Getting the best deal in a limited “bandwidth” insurance market

Getting the best deal in a limited “bandwidth” insurance market | Insurance Business America

Getting the best deal in a limited “bandwidth” insurance market

Burns & Wilcox senior team members convened last week at a virtual event to share some of their top tips for agents looking to get the best deals in today’s market.

Chairing the event, Paul Smith, corporate senior vice president, carrier relations, HW Kaufman Group, likened the ability of wholesalers and carriers to field submissions to internet bandwidth – “we only have so much bandwidth, our carrier partners only have so much bandwidth”, he said.

“That creates a responsibility on behalf of us to work with our retail agents to make sure that we have quality submissions and that they’re thorough submissions,” Smith said.

Burns & Wilcox commercial insurance leaders, who appeared on the webinar, were asked to share their suggestions for agents looking to get the best deals for their clients in a market looking to quality over quantity.

Getting in front of clients early

“The biggest thing for 2023 is you’ve got to be proactive in getting in front of your clients, 90 days and more,” said Barry Whitton, managing director, broker, property, Burns & Wilcox Brokerage.

“A lot of times the renewals and the discussions are held 30 days from the effective date; that’s not [going to fly] in the marketplace today.”

It will be important for agents to educate their clients and let them know “what the market is about”, with underwriters having to make some “difficult decisions”, Whitton said.

“They’ve got to decide, you know, what limit they need… versus what they can afford, they’ve got to look at potential retention changes and deductible increases,” Whitton said.

“All those things take time to digest and come up with decisions.”

Prepare for valuation reviews in property

On the property side, Whitton warned that an in-depth review of valuations will be on “everybody’s plate” and on every underwriter’s mind.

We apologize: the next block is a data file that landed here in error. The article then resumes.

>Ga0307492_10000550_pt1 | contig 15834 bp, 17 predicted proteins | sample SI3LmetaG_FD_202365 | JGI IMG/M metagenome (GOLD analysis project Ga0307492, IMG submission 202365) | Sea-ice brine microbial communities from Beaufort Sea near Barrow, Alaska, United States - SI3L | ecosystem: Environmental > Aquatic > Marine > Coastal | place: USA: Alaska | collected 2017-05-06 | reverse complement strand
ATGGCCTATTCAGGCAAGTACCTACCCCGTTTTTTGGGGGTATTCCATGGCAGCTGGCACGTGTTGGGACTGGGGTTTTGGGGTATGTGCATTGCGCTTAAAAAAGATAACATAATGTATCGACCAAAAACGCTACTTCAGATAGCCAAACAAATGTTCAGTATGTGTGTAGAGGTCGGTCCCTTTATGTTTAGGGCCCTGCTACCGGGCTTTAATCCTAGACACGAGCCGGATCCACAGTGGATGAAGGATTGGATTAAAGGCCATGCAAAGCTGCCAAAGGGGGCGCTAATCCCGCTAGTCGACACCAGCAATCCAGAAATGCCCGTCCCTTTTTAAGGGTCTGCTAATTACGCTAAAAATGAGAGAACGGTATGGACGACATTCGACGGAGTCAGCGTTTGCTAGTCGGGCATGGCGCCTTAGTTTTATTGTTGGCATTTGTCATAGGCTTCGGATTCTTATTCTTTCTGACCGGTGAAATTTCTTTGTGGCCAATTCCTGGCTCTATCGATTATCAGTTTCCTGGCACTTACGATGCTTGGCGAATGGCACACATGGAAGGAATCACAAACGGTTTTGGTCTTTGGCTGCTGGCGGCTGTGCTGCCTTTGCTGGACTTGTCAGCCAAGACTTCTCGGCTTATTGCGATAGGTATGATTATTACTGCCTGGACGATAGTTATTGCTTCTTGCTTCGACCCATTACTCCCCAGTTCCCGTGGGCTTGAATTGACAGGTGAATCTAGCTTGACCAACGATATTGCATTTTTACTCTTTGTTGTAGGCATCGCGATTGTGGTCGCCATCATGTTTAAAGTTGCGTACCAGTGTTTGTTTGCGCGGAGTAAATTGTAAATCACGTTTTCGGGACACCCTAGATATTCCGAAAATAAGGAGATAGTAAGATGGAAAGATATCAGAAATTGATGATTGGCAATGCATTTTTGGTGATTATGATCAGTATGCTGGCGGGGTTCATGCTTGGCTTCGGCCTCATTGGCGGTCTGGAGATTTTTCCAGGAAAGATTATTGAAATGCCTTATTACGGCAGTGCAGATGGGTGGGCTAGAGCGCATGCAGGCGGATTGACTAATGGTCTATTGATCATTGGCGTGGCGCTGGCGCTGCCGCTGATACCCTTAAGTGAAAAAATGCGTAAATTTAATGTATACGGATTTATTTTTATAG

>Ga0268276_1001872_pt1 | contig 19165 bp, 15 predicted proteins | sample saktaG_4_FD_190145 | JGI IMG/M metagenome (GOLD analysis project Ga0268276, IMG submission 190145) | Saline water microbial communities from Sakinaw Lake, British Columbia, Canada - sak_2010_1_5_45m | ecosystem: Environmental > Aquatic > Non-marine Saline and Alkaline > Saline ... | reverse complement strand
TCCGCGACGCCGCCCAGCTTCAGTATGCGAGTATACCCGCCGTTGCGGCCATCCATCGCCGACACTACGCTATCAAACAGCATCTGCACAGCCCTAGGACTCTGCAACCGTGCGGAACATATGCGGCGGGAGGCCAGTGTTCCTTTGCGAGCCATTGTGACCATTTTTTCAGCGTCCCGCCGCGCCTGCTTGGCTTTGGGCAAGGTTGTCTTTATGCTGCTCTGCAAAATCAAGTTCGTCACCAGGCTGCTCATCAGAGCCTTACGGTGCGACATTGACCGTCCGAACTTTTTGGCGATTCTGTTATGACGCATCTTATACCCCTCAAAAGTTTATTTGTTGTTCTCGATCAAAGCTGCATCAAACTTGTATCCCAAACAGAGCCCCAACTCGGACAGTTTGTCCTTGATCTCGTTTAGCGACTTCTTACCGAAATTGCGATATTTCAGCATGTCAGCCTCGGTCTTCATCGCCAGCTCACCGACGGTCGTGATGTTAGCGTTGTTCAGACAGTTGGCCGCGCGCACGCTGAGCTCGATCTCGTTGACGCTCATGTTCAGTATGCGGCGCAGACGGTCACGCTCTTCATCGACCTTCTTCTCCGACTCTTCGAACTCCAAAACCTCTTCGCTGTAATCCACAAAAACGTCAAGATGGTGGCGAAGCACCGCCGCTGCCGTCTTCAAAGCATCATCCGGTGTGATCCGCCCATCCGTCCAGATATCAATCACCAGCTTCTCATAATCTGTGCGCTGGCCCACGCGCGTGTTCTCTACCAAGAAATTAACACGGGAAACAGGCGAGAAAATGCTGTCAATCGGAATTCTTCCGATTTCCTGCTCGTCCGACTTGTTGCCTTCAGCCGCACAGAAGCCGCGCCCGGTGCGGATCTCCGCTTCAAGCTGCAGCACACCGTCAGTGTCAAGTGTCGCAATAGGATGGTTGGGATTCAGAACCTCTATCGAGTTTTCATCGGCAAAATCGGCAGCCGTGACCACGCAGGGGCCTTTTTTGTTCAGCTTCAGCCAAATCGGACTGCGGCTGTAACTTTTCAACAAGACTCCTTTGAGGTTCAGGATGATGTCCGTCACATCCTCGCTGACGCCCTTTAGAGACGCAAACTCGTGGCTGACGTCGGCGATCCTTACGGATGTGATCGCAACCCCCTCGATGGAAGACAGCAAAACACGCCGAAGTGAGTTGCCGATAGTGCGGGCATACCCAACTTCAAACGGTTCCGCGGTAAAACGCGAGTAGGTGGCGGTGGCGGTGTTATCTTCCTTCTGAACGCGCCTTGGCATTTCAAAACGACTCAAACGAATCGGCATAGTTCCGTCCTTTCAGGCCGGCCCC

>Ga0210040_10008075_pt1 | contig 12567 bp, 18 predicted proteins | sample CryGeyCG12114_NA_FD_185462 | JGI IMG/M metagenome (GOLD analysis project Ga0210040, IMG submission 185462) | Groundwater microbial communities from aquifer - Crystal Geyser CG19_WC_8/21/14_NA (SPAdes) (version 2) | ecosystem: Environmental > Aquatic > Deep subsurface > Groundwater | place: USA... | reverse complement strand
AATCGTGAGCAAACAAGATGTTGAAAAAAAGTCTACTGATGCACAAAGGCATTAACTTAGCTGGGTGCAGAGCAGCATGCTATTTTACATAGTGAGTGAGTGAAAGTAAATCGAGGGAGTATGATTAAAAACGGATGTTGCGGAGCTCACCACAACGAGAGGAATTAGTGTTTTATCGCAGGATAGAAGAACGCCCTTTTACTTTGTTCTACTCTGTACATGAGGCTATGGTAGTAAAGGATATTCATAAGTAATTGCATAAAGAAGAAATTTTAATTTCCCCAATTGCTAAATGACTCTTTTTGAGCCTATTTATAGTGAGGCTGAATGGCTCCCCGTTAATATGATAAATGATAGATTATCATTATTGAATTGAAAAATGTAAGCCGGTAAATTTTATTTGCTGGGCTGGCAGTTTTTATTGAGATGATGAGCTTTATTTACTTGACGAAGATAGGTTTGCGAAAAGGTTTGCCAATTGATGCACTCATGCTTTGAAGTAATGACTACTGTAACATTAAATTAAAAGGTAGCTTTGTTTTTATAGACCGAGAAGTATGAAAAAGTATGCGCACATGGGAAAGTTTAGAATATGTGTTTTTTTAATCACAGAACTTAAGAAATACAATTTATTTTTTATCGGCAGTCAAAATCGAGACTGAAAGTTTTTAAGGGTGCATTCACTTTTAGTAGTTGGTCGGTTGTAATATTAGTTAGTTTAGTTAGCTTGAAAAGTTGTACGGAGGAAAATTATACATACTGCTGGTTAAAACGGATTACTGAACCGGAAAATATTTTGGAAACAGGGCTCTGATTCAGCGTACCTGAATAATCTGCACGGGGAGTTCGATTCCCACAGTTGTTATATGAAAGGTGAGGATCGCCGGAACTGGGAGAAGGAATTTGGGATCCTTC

Defining those valuations could require a third-party appraisal, Whitton said, and this will have to be more than a “gut feel” or simply calculating by indexing against values when a building was built.

Rate increases multiplied by higher values are likely to create “significant, exponential” premium increases for renewals, Whitton said.

Strategize and manage client expectations

For Adrian Smith, managing director, broker, casualty, Burns & Wilcox Brokerage, getting ahead with a strategy and managing client expectations “is probably the most important thing”.

“You can normally recognise an account when it’s going to be a really difficult renewal, a lot of the accounts we’re still seeing, they’ve got multi-million-dollar losses, they’re distressed,” Smith said.

“The more standard type [of] stuff, you’re going to get rate increases, but they’re not as challenging, there is capacity out there.”

If, though, an account has a “whole bunch of losses out there”, things could become more difficult, according to Smith.

“You might only have three to five underwriters that want to consider the account,” Smith said, and underwriters will be looking on an “account-by-account” basis.

Mid-market captives, or rent-a-captives, have been a big trend in recent years, and for clients with large workers’ comp exposure or heavy fleet, these could “make sense” and potentially offer a “very cost-effective premium, way cheaper than the E&S marketplace”.

Agents should not disregard the standard markets, Smith said at the Burns & Wilcox event.

“We had an account recently where we had a very challenging situation, and the standard market came back in for no additional premium on a couple of hundred-million-dollar contract and gave a 244, which saved us a tremendous amount on the umbrella,” he said.

“I don’t know how our retail client did it, but their partners – you have to develop a strategy – so they made an accommodation at a high level, but it helped us tremendously on a challenging placement.”

Auto buffer markets could also help, typically working out best over a “couple of hundred units”, Smith said.

Stay on top of loss run information

Agents should also be preparing clients to expect to be fielding more historical information on loss runs, with carriers seeking data on more years than previously.

“Five years of loss runs is probably not enough these days,” Smith said.

“Carriers are asking for seven years but if you can get 10 years, that’s even better.”

At the event, Bill Gatewood, corporate senior vice president, national personal insurance practice leader, Burns & Wilcox, cautioned retail agents not to take a “shotgun approach” to submissions, warning that a “transactional mentality” will only get firms so far in today’s market. 

How are you strategizing in today’s market? Have you seen any recent wins out of a tough situation? Leave a comment below.